Sergeant Michael B. Webb
Kentucky State Police
Public Affairs Branch
Office (502) 782-1780
New KSP Cadet Class Reports For Training
First training class in nearly two years includes 12 women
Date of News Release: 09/09/2007
(FRANKFORT, KY) - The Kentucky State Police welcomed a group of 92 cadets to its headquarters in Frankfort today to begin its first training class in nearly two years. During the next 23 weeks, the cadets will be challenged both mentally and physically to determine if they have what it takes to become Kentucky State Troopers.
"As an agency, we're really excited about this new class of cadets," says KSP Commissioner Jack Adams. "Sixty-three troopers have retired since our last class graduated in December of 2005, so we're eager to replenish our ranks in order to continue our mission of protecting the citizens of Kentucky."
The new cadet class consists of 80 men and 12 women. Three are African American and one is Hispanic. One holds a master's degree, 34 have bachelor's degrees and 11 have associate's degrees. Twenty-five have military experience. Their average age is 28.
"We're encouraged by the number of women in this class," observes Adams. "I believe it's the largest number we've ever had."
The cadets face a tough road before they can don the distinctive campaign hat and gray uniform of the Kentucky State Police. They'll have to complete more than 1,000 hours of classroom and field study that includes subjects such as constitutional law, juvenile and traffic law, use of force, weapons training, defensive tactics, first aid, high speed vehicle pursuit, criminal investigation, survival Spanish, computer literacy, hostage negotiations, evidence collection, radio procedures, search and seizure, crash investigation, drug identification, traffic control, crowd control, armed robbery response, land navigation, electronic crimes, sex crimes, hate crimes, domestic violence, bomb threats and hazardous materials.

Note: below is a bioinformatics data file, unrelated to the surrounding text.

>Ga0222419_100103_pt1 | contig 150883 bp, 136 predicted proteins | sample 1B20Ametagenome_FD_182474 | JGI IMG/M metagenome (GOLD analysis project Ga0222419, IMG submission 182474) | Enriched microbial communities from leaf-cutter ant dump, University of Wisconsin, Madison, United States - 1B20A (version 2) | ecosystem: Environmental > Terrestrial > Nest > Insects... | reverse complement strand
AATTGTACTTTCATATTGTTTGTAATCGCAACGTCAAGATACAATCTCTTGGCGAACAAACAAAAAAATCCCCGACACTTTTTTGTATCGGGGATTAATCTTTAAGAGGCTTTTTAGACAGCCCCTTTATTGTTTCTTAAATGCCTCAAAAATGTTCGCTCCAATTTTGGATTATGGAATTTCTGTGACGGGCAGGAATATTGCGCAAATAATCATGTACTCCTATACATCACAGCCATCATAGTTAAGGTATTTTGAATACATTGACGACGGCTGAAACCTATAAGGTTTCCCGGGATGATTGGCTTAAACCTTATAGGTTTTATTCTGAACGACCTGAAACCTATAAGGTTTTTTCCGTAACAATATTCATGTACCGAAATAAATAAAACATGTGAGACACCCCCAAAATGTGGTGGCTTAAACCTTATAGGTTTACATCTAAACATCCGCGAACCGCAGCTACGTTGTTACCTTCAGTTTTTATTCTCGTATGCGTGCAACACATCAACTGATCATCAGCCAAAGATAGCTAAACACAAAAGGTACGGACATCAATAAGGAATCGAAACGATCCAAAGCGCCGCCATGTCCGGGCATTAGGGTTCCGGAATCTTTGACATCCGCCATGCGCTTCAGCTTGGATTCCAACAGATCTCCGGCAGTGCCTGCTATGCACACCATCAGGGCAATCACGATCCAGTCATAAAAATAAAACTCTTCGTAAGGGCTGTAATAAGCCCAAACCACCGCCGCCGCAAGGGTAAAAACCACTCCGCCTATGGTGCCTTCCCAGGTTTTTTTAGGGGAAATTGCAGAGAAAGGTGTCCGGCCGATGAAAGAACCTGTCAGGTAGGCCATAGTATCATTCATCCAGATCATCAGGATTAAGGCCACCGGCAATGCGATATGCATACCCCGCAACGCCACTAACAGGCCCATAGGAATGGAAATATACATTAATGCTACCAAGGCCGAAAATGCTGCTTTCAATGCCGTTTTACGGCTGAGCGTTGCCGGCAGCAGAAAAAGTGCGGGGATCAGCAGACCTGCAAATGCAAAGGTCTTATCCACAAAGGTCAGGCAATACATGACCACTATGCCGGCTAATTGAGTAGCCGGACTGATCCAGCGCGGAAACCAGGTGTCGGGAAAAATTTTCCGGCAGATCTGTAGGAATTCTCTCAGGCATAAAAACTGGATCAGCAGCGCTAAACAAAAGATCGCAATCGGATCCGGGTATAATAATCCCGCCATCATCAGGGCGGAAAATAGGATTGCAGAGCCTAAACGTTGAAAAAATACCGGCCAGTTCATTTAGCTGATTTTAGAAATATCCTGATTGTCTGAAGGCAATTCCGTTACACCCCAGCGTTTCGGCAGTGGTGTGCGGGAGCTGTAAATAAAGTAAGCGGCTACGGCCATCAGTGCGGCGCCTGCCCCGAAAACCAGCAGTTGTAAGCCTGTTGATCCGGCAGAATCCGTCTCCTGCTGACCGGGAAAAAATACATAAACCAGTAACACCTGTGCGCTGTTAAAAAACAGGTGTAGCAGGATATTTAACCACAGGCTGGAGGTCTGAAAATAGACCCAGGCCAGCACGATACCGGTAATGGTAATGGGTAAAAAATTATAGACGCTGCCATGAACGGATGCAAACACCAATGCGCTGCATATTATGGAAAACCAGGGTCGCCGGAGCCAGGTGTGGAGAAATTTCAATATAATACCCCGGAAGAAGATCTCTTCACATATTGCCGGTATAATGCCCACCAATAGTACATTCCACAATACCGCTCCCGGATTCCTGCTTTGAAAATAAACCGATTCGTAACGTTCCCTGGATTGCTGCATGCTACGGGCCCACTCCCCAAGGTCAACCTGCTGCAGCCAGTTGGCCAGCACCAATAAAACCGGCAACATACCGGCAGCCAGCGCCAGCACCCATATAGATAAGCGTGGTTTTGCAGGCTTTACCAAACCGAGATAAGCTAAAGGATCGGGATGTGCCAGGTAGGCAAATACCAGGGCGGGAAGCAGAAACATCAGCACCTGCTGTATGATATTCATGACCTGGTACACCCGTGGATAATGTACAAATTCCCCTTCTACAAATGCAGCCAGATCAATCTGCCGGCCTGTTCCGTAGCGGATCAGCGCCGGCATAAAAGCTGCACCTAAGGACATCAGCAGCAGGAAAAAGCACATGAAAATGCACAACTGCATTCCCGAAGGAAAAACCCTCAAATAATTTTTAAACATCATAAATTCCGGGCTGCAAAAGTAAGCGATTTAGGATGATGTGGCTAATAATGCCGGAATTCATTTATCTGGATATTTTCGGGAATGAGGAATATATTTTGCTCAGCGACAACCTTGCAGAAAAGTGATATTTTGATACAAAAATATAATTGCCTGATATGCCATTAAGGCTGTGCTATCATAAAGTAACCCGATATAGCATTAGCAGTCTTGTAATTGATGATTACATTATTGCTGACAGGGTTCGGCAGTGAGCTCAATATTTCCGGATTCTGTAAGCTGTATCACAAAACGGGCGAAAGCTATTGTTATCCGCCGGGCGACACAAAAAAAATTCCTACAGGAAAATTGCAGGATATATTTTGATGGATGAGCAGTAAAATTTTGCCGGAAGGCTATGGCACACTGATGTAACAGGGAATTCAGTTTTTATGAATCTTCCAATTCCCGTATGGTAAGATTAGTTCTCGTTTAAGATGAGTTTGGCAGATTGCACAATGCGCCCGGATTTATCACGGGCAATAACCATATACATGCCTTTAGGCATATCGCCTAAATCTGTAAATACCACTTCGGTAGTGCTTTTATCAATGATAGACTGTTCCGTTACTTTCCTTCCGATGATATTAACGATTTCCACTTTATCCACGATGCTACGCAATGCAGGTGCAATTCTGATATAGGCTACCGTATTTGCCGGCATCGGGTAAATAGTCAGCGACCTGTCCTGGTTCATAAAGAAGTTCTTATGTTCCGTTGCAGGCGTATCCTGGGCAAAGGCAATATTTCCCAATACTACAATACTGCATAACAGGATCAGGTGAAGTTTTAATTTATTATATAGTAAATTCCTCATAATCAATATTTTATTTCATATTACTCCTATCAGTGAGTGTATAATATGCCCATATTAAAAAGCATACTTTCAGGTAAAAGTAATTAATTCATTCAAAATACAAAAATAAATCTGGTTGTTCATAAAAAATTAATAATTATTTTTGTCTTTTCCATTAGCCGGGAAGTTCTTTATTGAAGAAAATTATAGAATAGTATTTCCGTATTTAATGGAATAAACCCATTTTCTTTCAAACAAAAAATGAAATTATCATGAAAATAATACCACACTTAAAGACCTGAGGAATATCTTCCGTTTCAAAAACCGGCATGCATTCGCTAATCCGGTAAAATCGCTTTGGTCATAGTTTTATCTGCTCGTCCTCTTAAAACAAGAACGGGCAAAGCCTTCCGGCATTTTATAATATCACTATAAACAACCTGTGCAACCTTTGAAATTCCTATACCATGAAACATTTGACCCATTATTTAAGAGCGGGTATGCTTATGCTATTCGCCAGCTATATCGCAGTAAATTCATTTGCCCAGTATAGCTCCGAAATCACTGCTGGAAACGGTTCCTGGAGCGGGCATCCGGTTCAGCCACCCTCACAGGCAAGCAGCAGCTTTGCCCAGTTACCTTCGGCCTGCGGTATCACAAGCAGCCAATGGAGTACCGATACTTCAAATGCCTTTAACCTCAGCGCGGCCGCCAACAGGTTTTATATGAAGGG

"Physically, the cadets will have to prove themselves daily," explains Capt. Tony Terry, commander of the KSP Academy. "They must repeatedly demonstrate the ability to perform under stressful conditions and successfully overcome adversity."
Due to these mental and physical demands, the attrition rate is high. "Historically, 20 percent of the cadets drop out before completing their training," he says.
Geographically, the cadets represent 59 communities throughout Kentucky. Six are from Lexington and six are from Richmond. Four are from Campbellsville, three from Somerset, three from Corbin and three from Phyllis. Albany, Paducah and Radcliff are each represented by two cadets.
The following Kentucky communities are each represented by one cadet: Ashland, Beaver Dam, Barbourville, Berea, Bonnieville, Bronston, Combs, Cumberland, Edmonton, Elizabethtown, Eminence, Falcon, Falmouth, Frankfort, Franklin, Flemingsburg, Frenchburg, Georgetown, Glasgow, Grayson, Guston, Harold, Hazard, Henderson, Hindman, Lawrenceburg, Lily, London, Louisville, Mayfield, Mt. Sterling, Mallie, McKee, Middlesboro, Mt. Vernon, Murray, Premium, Russell Springs, Seco, Smilax, Stanford, Stinnett, Sturgis, Summer Shade, Tomkinsville, Viper, Waco, West Liberty and Williamsburg. Eight cadets are from out of state.
The cadets are tentatively scheduled to graduate on Feb. 25, 2008.